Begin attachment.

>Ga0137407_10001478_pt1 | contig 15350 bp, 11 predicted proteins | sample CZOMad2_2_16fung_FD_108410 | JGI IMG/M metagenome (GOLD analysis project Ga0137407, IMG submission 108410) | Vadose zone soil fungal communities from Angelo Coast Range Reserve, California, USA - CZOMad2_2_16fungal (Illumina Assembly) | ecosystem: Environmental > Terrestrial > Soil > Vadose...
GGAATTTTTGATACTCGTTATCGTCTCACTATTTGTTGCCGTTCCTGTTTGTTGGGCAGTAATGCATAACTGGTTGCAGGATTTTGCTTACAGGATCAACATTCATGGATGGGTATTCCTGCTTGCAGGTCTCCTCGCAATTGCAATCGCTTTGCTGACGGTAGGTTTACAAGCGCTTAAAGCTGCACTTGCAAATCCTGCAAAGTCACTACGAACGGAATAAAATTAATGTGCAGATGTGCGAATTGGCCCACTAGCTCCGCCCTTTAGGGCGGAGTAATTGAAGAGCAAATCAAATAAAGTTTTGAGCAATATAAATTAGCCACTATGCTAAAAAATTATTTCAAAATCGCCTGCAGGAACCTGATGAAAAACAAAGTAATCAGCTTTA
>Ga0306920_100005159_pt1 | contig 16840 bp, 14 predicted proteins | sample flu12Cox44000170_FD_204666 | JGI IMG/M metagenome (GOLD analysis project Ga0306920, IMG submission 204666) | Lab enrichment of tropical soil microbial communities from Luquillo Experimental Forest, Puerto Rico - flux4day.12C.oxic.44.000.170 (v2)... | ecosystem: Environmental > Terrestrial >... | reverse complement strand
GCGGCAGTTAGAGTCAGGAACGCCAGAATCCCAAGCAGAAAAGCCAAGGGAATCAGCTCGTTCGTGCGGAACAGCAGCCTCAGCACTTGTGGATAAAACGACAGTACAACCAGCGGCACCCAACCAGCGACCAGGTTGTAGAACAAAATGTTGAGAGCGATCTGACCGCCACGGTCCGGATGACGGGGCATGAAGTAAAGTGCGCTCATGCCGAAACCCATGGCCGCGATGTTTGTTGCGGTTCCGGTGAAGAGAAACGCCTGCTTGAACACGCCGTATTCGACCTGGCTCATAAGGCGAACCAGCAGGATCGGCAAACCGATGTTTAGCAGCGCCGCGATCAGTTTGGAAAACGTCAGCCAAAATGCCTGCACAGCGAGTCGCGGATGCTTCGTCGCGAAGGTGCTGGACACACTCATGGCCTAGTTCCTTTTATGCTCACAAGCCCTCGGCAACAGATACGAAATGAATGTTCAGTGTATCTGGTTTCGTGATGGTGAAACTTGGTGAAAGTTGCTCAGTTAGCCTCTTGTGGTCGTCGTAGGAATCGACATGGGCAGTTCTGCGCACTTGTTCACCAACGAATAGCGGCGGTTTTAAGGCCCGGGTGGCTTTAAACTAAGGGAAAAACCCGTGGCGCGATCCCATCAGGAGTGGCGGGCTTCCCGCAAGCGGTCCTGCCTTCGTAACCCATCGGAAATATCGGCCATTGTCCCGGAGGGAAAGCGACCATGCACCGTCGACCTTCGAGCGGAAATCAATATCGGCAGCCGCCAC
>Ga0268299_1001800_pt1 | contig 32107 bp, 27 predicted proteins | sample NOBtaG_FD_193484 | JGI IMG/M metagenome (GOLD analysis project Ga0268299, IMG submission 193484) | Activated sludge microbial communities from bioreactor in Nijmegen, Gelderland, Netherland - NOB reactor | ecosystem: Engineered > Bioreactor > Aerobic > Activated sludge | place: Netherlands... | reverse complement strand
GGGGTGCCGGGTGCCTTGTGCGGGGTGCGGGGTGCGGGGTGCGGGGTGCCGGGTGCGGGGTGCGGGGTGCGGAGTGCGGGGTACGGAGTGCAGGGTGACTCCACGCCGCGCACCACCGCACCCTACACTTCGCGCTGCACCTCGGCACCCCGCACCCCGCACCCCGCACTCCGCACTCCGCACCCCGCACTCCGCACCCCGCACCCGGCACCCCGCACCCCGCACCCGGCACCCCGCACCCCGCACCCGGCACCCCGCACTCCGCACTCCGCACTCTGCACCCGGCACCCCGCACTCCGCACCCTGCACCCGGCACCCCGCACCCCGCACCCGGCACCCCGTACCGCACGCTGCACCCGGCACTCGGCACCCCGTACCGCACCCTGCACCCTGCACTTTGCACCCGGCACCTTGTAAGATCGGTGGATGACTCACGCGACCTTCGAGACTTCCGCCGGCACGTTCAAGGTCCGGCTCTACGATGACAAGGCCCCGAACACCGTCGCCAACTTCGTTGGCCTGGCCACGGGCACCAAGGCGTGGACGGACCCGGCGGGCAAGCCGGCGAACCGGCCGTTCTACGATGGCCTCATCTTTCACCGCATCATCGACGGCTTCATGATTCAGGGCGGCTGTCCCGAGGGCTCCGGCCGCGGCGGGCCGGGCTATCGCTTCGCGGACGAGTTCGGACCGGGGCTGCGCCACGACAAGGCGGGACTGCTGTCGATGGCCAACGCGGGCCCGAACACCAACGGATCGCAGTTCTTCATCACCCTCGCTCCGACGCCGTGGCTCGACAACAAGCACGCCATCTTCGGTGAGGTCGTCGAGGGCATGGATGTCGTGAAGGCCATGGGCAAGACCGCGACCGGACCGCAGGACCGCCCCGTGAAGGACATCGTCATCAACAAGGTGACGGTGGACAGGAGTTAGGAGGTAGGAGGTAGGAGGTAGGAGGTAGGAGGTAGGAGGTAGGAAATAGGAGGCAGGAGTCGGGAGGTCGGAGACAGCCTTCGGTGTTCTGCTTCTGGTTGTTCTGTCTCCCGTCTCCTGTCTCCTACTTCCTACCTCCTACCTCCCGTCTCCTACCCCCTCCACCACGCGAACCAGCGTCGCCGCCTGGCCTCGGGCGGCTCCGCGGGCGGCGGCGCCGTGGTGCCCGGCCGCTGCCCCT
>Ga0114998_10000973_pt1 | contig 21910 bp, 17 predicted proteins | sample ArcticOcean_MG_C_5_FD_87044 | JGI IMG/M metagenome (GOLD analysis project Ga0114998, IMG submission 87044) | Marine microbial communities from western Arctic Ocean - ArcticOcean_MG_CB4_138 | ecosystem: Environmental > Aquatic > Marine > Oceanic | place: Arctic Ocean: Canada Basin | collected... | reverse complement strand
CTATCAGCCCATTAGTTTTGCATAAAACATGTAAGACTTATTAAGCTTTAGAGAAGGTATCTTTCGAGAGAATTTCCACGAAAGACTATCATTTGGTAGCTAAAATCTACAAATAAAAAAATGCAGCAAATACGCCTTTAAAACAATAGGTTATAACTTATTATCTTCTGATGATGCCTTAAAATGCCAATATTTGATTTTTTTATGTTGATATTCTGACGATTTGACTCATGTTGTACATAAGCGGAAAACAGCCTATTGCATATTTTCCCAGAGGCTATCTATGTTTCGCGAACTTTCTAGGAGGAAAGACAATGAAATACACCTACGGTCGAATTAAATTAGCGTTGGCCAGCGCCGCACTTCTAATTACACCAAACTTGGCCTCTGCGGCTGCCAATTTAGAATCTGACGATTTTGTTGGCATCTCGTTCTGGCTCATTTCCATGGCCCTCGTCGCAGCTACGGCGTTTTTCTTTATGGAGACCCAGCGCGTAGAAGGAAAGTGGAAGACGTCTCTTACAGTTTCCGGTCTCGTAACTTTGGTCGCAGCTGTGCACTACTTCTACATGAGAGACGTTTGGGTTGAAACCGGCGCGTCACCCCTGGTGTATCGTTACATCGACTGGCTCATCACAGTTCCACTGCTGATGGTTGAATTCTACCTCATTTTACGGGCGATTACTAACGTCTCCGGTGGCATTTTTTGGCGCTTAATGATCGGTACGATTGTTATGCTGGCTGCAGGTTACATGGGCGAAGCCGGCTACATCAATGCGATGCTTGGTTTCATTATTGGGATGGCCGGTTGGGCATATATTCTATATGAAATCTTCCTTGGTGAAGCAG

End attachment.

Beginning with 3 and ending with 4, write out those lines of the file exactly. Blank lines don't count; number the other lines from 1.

>Ga0306920_100005159_pt1 | contig 16840 bp, 14 predicted proteins | sample flu12Cox44000170_FD_204666 | JGI IMG/M metagenome (GOLD analysis project Ga0306920, IMG submission 204666) | Lab enrichment of tropical soil microbial communities from Luquillo Experimental Forest, Puerto Rico - flux4day.12C.oxic.44.000.170 (v2)... | ecosystem: Environmental > Terrestrial >... | reverse complement strand
GCGGCAGTTAGAGTCAGGAACGCCAGAATCCCAAGCAGAAAAGCCAAGGGAATCAGCTCGTTCGTGCGGAACAGCAGCCTCAGCACTTGTGGATAAAACGACAGTACAACCAGCGGCACCCAACCAGCGACCAGGTTGTAGAACAAAATGTTGAGAGCGATCTGACCGCCACGGTCCGGATGACGGGGCATGAAGTAAAGTGCGCTCATGCCGAAACCCATGGCCGCGATGTTTGTTGCGGTTCCGGTGAAGAGAAACGCCTGCTTGAACACGCCGTATTCGACCTGGCTCATAAGGCGAACCAGCAGGATCGGCAAACCGATGTTTAGCAGCGCCGCGATCAGTTTGGAAAACGTCAGCCAAAATGCCTGCACAGCGAGTCGCGGATGCTTCGTCGCGAAGGTGCTGGACACACTCATGGCCTAGTTCCTTTTATGCTCACAAGCCCTCGGCAACAGATACGAAATGAATGTTCAGTGTATCTGGTTTCGTGATGGTGAAACTTGGTGAAAGTTGCTCAGTTAGCCTCTTGTGGTCGTCGTAGGAATCGACATGGGCAGTTCTGCGCACTTGTTCACCAACGAATAGCGGCGGTTTTAAGGCCCGGGTGGCTTTAAACTAAGGGAAAAACCCGTGGCGCGATCCCATCAGGAGTGGCGGGCTTCCCGCAAGCGGTCCTGCCTTCGTAACCCATCGGAAATATCGGCCATTGTCCCGGAGGGAAAGCGACCATGCACCGTCGACCTTCGAGCGGAAATCAATATCGGCAGCCGCCAC